Etymology
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peg (v.)

"fasten with or as if on a peg, drive pegs into for the purpose of fastening," 1590s, from peg (n.). Meaning "fix the market price" is by 1882. Slang sense of "identify, classify" is recorded by 1920. Related: Pegged; pegging.

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reconnoiter (v.)

also reconnoitre, 1707, "make a survey," specifically "to examine a tract or region for military or engineering purposes," from older French reconnoitre (Modern French reconnaître), from Old French reconoistre "to identify" (see recognize). Related: Reconnoitering.

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denote (v.)

1590s, "mark off from others; identify by a mark; be the sign or symptom of," from French dénoter (14c.), from Latin denotare "denote, mark out," from de- "completely" (see de-) + notare "to mark, note, make a note" (see note (v.)). Related: Denoted; denoting.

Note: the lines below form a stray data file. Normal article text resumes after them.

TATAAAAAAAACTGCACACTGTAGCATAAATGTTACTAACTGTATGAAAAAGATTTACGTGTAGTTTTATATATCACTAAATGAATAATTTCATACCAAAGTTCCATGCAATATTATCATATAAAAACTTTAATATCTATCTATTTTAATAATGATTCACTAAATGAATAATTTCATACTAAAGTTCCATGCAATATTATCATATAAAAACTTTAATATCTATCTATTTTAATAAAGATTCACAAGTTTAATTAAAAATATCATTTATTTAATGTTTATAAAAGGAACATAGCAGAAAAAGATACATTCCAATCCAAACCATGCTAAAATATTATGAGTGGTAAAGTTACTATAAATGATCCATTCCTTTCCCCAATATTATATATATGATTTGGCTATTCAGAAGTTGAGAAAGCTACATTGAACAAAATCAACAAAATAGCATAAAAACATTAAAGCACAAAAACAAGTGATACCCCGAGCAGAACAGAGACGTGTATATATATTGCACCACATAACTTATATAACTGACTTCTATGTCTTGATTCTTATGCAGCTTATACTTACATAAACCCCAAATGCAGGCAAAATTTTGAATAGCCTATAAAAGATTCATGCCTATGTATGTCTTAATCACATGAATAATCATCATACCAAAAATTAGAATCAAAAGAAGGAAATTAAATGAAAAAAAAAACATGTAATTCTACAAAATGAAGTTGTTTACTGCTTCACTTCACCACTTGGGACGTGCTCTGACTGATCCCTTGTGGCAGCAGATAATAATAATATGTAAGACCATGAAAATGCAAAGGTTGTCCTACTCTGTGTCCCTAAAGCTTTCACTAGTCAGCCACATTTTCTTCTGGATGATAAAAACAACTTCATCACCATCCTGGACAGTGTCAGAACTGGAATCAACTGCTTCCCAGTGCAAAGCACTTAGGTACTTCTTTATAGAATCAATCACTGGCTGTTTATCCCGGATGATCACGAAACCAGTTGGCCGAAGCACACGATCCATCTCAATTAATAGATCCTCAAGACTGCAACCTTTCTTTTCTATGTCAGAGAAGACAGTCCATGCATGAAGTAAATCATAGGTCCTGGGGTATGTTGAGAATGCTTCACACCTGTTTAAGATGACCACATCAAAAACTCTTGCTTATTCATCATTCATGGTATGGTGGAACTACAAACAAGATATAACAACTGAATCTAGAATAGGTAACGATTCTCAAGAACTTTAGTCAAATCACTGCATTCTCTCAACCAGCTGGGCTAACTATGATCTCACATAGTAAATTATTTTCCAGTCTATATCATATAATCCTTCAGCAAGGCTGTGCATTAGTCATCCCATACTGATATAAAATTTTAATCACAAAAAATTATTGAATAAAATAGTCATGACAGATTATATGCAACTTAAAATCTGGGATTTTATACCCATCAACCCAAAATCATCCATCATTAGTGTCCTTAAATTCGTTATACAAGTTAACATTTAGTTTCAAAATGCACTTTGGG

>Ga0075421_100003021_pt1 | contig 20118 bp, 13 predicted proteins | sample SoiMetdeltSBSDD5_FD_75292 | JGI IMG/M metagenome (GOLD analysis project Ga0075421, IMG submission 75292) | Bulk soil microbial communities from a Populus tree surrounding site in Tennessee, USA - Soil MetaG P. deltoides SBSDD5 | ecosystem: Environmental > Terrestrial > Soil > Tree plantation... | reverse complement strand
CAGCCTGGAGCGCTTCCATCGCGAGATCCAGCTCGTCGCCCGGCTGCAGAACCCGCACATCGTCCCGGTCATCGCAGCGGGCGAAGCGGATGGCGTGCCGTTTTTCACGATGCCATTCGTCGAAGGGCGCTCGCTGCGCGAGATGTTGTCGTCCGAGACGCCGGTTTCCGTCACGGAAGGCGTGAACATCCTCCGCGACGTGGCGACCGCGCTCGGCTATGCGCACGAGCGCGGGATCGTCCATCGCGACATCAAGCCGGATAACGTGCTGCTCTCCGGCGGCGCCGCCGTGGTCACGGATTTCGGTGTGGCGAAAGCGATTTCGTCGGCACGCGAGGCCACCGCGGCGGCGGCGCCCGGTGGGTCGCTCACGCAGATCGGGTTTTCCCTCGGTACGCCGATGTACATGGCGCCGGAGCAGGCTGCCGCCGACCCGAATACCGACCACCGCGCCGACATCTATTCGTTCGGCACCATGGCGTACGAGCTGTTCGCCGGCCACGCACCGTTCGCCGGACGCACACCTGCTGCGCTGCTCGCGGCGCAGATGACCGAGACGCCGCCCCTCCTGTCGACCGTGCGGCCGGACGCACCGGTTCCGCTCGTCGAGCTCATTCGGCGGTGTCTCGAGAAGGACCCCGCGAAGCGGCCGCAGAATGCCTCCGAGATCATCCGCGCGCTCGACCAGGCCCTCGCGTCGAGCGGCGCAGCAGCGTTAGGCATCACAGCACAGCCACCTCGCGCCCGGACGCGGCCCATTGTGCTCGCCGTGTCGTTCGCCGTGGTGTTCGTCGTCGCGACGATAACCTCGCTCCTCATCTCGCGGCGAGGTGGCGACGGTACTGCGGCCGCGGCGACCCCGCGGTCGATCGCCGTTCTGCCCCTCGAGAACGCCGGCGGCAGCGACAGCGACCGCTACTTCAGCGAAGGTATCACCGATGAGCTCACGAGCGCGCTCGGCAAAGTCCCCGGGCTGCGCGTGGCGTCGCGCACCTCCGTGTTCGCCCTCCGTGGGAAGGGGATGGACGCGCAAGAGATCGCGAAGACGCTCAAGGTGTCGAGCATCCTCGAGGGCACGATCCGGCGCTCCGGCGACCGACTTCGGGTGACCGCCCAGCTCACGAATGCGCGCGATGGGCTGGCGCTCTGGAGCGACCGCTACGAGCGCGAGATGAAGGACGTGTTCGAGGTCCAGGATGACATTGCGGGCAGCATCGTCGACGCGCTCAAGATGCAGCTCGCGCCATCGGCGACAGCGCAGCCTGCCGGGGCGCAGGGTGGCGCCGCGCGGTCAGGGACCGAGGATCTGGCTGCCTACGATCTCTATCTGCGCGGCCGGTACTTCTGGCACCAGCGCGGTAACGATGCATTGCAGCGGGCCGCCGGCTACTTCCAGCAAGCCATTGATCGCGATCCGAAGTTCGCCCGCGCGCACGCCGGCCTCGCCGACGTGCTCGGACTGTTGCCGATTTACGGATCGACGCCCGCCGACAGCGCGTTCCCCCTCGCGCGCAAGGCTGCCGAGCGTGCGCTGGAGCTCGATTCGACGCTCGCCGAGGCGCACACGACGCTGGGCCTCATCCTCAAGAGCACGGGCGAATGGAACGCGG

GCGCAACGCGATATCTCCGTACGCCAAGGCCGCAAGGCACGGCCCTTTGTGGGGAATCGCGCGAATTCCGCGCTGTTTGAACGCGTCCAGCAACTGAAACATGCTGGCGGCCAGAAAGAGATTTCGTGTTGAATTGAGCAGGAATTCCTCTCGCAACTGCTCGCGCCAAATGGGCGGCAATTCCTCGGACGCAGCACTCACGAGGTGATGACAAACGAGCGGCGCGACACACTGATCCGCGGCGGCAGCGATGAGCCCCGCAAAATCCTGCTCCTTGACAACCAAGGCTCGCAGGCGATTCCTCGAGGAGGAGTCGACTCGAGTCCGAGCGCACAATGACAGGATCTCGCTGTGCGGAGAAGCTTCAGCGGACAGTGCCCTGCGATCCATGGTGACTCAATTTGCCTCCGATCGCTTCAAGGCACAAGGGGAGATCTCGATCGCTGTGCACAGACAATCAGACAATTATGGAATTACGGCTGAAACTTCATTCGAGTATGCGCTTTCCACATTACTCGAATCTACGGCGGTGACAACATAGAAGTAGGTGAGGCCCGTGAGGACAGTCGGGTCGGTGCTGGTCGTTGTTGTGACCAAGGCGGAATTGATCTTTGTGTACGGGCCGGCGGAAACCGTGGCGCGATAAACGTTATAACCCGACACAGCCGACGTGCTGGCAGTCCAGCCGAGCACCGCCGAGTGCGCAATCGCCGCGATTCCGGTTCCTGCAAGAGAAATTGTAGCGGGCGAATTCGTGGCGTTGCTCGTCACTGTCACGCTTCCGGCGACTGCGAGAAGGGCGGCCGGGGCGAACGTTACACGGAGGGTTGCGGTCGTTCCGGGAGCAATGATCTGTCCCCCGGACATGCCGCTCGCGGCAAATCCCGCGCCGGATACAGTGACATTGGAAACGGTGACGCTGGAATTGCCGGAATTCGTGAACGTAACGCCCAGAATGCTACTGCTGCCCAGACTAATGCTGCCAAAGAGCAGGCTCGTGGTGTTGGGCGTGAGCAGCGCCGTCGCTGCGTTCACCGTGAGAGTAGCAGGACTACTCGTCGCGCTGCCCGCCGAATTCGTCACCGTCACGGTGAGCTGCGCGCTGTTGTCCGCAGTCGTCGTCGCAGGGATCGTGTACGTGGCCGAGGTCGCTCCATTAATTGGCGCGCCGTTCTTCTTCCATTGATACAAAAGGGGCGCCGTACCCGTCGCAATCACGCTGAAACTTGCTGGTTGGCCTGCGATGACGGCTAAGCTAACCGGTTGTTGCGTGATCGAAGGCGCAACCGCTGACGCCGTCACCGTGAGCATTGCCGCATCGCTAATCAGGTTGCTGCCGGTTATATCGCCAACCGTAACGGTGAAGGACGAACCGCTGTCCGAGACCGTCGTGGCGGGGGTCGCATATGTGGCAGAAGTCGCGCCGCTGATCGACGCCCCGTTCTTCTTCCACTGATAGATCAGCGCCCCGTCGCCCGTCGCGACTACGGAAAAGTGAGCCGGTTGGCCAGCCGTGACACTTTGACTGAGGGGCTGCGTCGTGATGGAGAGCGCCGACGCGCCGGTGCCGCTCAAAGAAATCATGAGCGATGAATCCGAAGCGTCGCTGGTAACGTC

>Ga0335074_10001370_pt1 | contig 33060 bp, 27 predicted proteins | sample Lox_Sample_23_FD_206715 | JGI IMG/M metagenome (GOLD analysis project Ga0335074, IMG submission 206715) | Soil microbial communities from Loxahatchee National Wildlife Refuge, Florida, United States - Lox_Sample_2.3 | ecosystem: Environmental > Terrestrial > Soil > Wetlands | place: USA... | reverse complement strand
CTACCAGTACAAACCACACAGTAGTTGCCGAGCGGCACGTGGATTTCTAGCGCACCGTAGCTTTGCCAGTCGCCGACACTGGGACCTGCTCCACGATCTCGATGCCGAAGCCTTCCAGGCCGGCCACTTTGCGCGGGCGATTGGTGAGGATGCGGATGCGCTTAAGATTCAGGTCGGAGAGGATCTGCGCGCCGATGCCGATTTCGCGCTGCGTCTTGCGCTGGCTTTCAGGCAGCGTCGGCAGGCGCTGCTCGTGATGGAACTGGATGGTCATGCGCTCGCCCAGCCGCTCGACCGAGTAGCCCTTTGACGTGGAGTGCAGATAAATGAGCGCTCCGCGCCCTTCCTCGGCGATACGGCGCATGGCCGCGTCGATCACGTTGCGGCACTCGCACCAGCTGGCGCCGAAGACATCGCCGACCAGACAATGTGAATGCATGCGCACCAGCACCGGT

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canoodle (v.)
"to indulge in caresses and fondling endearments" [OED], by 1850s, said to be U.S. slang, of uncertain origin. The earliest known sources are British, but they tend to identify the word as American. In the 1830s it seems to have been in use in Britain in a sense of "cheat" or "overpower." Related: Canoodled; canoodling.
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finger (v.)
early 15c., "to touch or point to with the finger" (but see fingering (n.1) from late 14c.), from finger (n.). Sense of "play upon a musical instrument" is from 1510s. Meaning "touch or take thievishly" is from 1520s. The meaning "identify a criminal" is underworld slang first recorded 1930. Related: Fingered; fingering. Compare Dutch vingeren, German fingern, Swedish fingra, all from their respective nouns.
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recognize (v.)